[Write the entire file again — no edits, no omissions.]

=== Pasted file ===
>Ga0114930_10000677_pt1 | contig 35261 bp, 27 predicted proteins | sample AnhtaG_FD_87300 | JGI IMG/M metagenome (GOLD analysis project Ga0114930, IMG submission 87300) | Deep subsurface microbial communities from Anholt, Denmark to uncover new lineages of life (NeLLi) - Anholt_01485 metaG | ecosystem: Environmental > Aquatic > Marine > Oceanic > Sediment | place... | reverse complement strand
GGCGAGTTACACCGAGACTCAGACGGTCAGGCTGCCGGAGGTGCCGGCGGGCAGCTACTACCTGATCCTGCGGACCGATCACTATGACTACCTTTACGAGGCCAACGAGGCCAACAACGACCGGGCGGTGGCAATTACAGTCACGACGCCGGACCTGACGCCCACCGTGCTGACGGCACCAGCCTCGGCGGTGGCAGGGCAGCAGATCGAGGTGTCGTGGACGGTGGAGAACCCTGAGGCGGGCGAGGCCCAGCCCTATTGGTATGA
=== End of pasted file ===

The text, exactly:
>Ga0114930_10000677_pt1 | contig 35261 bp, 27 predicted proteins | sample AnhtaG_FD_87300 | JGI IMG/M metagenome (GOLD analysis project Ga0114930, IMG submission 87300) | Deep subsurface microbial communities from Anholt, Denmark to uncover new lineages of life (NeLLi) - Anholt_01485 metaG | ecosystem: Environmental > Aquatic > Marine > Oceanic > Sediment | place... | reverse complement strand
GGCGAGTTACACCGAGACTCAGACGGTCAGGCTGCCGGAGGTGCCGGCGGGCAGCTACTACCTGATCCTGCGGACCGATCACTATGACTACCTTTACGAGGCCAACGAGGCCAACAACGACCGGGCGGTGGCAATTACAGTCACGACGCCGGACCTGACGCCCACCGTGCTGACGGCACCAGCCTCGGCGGTGGCAGGGCAGCAGATCGAGGTGTCGTGGACGGTGGAGAACCCTGAGGCGGGCGAGGCCCAGCCCTATTGGTATGA